On International Women’s Day, we honor women in all science and engineering professions. Each of these women take a step forward for all of us. They show that Science, Technology, Engineering and Mathematics are cool and that there ought to be no limits to what women can achieve in these fields.
This year’s IWD theme is #PressforProgress.
With the World Economic Forum’s 2017 Global Gender Gap Report findings telling us that gender parity is over 200 years away – there has never been a more important time to keep motivated and #PressforProgress. And with global activism for women’s equality fueled by movements like #MeToo, #TimesUp and more – there is a strong global momentum striving for gender parity.
Individually, we’re one drop but together we’re an ocean. Commit to a “gender parity mindset” via progressive action. Let’s all collaborate to accelerate gender parity, so our collective action powers equality worldwide.
Especially given our profession is currently challenged on several fronts, we at the SEG Women’s Network definitely feel the need to Press For Progress of the Society of Exploration Geophysicists. We cannot accomplish this without your dedication to a shared vision for the future of the Society and all of its membership. Join us, learn and grow with us, and soon, lead us. Let’s make progress together.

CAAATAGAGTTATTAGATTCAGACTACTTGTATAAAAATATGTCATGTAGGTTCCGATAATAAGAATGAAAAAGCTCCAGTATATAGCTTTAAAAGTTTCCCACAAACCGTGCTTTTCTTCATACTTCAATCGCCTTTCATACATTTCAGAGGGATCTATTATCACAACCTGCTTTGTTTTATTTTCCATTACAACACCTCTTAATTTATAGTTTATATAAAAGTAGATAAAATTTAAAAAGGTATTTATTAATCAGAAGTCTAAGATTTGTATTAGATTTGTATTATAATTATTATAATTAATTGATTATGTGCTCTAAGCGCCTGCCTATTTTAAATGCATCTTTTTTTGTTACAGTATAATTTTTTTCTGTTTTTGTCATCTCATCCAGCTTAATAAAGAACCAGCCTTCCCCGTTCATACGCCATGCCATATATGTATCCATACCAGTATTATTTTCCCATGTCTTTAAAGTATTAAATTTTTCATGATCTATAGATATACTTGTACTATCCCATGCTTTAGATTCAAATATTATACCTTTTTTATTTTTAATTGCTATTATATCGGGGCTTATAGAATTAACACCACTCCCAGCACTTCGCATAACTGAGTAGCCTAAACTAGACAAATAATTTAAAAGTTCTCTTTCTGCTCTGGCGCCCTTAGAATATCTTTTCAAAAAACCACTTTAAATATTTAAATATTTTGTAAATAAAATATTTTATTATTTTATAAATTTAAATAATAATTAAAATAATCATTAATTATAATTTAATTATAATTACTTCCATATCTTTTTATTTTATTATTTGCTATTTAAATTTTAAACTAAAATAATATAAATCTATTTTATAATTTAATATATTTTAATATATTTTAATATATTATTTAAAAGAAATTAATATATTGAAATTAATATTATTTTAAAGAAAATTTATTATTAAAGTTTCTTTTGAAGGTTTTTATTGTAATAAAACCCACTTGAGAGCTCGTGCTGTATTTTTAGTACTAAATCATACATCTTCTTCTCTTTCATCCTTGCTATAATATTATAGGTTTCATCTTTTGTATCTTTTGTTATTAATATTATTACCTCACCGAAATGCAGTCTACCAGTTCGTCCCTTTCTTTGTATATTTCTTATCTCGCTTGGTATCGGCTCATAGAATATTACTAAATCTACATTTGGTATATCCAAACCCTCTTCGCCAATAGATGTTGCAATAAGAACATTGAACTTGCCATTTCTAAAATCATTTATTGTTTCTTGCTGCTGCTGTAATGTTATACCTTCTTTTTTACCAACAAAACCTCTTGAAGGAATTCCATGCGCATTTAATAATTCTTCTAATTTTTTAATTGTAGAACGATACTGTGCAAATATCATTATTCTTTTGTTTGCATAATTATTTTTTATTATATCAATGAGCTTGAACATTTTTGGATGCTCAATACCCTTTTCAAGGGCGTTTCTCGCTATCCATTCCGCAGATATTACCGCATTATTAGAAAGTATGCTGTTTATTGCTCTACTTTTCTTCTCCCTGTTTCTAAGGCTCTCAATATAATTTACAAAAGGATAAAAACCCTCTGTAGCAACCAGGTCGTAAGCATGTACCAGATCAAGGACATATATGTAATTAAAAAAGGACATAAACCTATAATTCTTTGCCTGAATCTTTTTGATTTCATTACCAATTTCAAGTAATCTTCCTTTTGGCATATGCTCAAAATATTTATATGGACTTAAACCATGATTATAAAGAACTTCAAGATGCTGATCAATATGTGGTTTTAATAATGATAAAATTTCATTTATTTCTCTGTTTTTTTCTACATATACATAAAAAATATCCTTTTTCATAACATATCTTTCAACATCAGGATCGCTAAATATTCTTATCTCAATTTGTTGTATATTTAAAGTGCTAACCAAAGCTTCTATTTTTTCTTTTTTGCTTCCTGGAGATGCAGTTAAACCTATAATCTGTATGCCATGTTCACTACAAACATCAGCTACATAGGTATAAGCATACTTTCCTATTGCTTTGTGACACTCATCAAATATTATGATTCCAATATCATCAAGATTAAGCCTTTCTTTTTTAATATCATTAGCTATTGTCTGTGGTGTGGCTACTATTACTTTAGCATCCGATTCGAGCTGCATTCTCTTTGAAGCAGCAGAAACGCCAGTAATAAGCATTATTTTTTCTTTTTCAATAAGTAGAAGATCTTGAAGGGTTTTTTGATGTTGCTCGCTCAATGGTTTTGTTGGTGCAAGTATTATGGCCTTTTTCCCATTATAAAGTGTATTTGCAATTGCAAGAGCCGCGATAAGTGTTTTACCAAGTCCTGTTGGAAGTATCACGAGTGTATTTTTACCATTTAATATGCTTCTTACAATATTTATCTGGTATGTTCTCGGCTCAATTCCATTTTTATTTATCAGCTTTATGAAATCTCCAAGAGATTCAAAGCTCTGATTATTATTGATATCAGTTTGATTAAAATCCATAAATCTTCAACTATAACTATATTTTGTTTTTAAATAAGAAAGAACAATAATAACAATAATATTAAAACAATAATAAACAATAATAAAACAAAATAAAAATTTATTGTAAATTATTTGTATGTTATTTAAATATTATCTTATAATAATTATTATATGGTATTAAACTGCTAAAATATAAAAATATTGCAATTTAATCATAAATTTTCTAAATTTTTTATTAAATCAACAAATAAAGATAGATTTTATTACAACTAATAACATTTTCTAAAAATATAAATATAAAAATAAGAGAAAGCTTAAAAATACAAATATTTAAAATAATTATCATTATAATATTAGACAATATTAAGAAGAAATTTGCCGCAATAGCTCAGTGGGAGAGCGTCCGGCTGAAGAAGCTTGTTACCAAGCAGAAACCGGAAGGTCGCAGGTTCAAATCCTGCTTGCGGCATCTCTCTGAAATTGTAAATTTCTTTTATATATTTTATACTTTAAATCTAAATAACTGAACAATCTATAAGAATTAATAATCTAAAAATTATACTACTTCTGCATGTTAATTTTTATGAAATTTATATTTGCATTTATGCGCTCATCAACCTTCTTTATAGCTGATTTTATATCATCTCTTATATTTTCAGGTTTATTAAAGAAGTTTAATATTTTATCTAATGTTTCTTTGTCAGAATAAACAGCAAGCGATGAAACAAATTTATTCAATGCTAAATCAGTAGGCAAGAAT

An important SEG Women’s Network goal is continued innovations in mentoring, starting with the online mentoring portal Mentoring365.org, a SEG collaboration with the American Geophysical Union (AGU) and the Association for Women Geoscientists (AWG). This month’s Seismic Soundoff podcast is a conversation with Leslie Marasco of AGU and Maitri Erwin of SEG on Mentoring365, what it entails and its benefits to mentees and mentors alike.
Here are some uplifting and thought-provoking reads to accompany the celebration of this day. We invite you to leave others in the comments below.
“The next-generation workforce is also vastly more global than mine. In OECD countries, the oil industry is often not viewed as an attractive employer; young people are attracted to alternative energy companies or the tech industry. However, that isn’t the case elsewhere; the oil industry is a preferred employer in many developing countries. Oil employers offer high-paying jobs and opportunities to work internationally. Leading multinationals already source their workforce globally, and this trend will accelerate as OECD countries don’t keep up with demand for graduates proficient in science, technology, engineering, and mathematics.”
-Janeen Judah, 2017 SPE President in JPT’s Talent Everywhere
Some great quotes in Science Magazine’s Celebrating Women in Science:
“My advice to early-career women scientists is to believe in yourself and believe that what you do matters for science and for society. Strive to create the networks and find the peer support and mentoring that you need. Be open and outspoken about the challenges that you face to help others find better ways to support you.”
-N∅nne Prisle, professor of atmospheric science, Finland
“Especially for women, who even at a young age can internalize impostor syndrome, this is a big step forward. I also love challenging stereotypes whenever I stumble upon them. When asked whether I am a postdoc or a Ph.D. student, which often happens, I really enjoy asking people why they assume that young women cannot be full professors and seeing them panic as they try to cover up their prejudices.”
– Bilge Demirkoz, professor in high energy physics, Turkey